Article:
At least we’ll need to tread very carefully around the Dream Act. The “basic fairness” factor about a child who grew up only speaking English being barred from citizenship is an inescapable Democrat’s bludgeon. Medved suggests Romney’s earlier insistence on was particularly damning.

    I had a recent conversation with someone who is sympathetic to fiscal conservatism but for whatever reason sees Republicans as too extreme and vitriolic on abortion and immigration in particular. That’s why there is something to Bush’s “compassionate conservatism” rhetoric. Let our messaging consistently come back to the idea that liberal policy is anything but compassionate.

    I tend to think the GOP profligacy leading up to 2006 is overrated in the conservative mind. Yes, some voters hold a grudge against that kind of fiscal hypocrisy, but I think the much bigger gain is to be made among voters who can be disabused of equating Republicans with the gender/racial/class bogeyman.

    • Grady says:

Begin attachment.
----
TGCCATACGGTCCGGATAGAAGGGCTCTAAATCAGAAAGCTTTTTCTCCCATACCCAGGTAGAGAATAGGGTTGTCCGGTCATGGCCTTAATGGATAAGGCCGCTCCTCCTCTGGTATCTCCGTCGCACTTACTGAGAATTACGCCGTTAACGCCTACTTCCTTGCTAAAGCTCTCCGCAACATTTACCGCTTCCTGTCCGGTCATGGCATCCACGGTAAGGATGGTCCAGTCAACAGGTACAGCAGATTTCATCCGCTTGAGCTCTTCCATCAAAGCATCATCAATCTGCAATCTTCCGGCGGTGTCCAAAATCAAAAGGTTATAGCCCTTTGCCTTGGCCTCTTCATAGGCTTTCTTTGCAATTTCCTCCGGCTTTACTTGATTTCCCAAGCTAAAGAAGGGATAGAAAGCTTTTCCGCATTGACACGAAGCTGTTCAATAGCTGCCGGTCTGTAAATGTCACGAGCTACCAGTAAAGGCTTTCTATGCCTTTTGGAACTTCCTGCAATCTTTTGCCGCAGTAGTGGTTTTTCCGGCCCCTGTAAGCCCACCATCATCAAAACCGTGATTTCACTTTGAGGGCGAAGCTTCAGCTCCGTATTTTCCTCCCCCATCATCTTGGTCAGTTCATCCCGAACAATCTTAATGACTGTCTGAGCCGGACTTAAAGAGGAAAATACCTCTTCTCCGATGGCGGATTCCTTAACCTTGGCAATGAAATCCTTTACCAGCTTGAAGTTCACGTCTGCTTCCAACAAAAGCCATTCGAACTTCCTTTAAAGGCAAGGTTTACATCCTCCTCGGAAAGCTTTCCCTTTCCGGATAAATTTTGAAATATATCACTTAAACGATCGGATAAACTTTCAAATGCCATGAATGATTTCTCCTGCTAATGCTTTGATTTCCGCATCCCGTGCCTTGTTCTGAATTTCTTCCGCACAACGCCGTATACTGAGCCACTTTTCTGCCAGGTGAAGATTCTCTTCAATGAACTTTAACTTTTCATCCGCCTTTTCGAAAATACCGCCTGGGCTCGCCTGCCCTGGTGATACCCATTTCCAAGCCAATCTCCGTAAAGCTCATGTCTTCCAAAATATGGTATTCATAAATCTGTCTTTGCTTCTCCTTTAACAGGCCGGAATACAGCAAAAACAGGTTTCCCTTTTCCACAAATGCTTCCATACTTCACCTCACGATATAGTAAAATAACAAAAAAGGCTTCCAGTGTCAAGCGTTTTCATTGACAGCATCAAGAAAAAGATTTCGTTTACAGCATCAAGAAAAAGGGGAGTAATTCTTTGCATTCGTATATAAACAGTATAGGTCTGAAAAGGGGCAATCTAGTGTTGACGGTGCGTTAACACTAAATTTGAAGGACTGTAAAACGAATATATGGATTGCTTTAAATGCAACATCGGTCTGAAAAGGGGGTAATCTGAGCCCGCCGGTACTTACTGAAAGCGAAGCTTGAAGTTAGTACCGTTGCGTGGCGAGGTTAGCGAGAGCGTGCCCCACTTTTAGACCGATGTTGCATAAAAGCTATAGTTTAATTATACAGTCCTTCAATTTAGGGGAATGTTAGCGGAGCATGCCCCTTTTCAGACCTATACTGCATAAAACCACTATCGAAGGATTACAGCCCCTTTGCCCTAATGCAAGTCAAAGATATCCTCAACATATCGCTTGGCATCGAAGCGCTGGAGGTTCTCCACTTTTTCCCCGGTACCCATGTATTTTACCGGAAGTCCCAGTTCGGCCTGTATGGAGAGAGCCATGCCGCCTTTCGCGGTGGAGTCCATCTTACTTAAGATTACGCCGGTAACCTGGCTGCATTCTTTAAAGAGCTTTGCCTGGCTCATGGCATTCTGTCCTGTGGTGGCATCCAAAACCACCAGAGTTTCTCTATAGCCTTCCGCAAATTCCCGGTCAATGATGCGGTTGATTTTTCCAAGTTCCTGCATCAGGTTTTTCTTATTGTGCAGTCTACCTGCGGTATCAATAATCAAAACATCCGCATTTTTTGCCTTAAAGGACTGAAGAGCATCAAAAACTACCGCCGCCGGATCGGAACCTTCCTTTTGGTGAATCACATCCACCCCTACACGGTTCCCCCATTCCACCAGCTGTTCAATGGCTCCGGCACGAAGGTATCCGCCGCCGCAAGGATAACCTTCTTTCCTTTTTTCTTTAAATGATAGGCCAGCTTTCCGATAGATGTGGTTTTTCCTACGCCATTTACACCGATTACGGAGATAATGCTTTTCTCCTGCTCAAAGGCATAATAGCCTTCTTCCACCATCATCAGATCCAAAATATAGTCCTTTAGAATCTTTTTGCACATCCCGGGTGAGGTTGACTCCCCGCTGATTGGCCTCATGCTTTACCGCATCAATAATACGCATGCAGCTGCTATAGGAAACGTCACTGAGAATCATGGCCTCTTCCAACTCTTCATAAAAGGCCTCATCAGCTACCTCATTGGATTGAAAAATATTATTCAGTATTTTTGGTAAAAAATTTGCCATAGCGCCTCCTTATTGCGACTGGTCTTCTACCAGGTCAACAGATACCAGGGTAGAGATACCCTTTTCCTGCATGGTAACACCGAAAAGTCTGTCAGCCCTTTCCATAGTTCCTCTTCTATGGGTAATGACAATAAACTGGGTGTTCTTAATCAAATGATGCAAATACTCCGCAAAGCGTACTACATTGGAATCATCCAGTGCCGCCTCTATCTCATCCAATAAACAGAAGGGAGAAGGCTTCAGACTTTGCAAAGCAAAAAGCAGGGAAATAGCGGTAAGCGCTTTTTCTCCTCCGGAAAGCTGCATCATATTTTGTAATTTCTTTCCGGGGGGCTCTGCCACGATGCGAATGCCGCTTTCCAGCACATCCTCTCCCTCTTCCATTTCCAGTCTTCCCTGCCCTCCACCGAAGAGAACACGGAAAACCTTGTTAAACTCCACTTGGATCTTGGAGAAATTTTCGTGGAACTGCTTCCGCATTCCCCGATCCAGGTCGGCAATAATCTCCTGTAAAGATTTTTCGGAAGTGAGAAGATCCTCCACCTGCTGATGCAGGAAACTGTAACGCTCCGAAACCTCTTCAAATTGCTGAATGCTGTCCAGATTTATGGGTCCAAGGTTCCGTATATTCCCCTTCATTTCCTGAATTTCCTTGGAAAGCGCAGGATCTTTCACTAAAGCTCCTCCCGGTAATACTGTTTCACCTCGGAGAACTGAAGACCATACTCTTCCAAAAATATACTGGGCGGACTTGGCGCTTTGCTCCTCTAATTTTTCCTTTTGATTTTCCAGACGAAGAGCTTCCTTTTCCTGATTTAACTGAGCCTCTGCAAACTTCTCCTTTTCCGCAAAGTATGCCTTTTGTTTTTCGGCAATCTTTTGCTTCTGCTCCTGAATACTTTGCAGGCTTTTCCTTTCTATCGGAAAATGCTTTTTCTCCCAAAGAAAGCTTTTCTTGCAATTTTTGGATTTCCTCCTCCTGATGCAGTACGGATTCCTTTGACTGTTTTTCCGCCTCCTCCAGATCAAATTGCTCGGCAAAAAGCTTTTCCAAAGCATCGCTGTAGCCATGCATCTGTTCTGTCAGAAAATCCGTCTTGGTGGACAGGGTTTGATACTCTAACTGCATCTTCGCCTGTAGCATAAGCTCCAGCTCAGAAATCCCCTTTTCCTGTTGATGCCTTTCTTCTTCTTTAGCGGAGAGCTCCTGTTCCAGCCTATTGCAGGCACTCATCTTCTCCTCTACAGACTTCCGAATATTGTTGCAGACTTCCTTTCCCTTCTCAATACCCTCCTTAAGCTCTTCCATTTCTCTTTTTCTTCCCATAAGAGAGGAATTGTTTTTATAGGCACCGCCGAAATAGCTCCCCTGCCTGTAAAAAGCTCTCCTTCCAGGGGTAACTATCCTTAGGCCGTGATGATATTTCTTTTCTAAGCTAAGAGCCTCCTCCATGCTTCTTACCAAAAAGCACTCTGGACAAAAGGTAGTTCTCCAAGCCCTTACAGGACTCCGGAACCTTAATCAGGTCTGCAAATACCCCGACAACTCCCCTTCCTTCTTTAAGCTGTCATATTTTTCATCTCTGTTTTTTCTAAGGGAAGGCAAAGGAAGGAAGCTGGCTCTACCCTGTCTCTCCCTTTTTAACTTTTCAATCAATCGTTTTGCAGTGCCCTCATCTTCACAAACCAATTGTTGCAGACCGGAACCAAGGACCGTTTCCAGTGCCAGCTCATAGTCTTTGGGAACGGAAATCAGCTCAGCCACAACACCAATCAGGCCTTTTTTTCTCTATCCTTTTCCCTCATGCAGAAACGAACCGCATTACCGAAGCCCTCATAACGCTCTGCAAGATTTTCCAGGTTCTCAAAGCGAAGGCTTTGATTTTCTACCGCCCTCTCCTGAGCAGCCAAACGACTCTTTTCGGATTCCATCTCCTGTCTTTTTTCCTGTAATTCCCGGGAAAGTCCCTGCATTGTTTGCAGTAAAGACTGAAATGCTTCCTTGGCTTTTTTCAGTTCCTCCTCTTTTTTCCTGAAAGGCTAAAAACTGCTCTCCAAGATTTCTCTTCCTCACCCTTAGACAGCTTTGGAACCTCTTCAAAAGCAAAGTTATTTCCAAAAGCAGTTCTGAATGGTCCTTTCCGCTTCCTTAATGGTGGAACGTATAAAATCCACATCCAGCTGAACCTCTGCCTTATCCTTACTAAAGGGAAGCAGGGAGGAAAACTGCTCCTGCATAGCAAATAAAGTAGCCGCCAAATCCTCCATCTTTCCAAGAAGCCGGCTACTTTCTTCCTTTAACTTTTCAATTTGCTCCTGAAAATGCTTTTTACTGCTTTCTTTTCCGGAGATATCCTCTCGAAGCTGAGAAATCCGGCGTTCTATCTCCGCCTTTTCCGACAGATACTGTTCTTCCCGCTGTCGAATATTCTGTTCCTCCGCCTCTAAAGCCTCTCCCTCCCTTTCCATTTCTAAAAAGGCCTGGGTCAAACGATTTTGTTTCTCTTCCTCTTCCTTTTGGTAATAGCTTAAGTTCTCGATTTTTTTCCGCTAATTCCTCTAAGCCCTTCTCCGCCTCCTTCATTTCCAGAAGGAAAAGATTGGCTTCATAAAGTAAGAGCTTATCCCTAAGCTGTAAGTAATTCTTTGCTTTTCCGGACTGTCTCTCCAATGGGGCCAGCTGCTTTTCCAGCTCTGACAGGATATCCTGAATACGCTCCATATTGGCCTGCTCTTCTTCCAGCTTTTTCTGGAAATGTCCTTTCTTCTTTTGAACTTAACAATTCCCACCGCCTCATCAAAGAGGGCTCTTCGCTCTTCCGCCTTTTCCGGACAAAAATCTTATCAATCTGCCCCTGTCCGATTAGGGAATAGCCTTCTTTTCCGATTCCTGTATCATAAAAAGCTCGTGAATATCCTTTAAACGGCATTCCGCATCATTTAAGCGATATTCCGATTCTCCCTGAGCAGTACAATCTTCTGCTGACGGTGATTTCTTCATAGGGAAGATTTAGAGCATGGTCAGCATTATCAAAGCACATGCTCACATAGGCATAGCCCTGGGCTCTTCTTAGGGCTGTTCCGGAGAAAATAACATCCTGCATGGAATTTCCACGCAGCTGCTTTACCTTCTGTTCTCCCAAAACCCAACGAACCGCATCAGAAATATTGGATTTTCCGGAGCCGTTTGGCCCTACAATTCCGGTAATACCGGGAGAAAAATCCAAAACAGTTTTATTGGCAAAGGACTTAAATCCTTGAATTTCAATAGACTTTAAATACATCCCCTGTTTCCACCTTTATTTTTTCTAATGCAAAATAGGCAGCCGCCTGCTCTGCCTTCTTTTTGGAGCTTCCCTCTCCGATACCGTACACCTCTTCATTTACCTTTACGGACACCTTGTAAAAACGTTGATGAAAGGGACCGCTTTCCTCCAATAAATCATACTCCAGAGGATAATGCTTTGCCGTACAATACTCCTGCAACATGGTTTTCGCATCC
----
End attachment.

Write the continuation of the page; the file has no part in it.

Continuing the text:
Social policy definitely creates a challenge for Republicans. If we could keep the debates on fiscal policy, we’d win every time (at least, if we have politicians we can trust to be fiscally conservative, which is part of why the GOP profligacy is critically important, but more on that later). Fiscal policy is rather fundamental and quite easy grasp without a lot of context and long explanations. Sure, the other side will still argue against it and make up inaccurate numbers and grossly distorted reasons for the numbers, but they’re constantly on the defensive in this area, and as long as they’re the ones forced into long contextual explanations, we win. But social policy is an entirely different beast. We can argue that conservative policies are more compassionate, that they result in greater opportunities for all, but can you convince moderates to turn out and vote based on that without turning out just as many opponents? The problem is that while finances are almost entirely logical, social policy for most of the country is emotional. Even in the way you frame it, it is about compassion. Yet, if you see a homeless person starving under a bridge, are you moved to provide a meal and maybe a coat, or are you moved to donate to long-term organization that not only provides food and shelter to the homeless, but also provides training and support for getting them back to work? It’s generally obvious that the latter provides better long term opportunity, but people tend to be moved to the former by emotion. Similarly, voters who are emotionally moved to vote for social issues are going to vote in much greater numbers for the short term solutions (amnesty instead of border security, fewer restrictions on welfare instead of incentives for work, free healthcare instead of free-market healthcare that drives prices down, gay marriage instead of civil unions, etc.).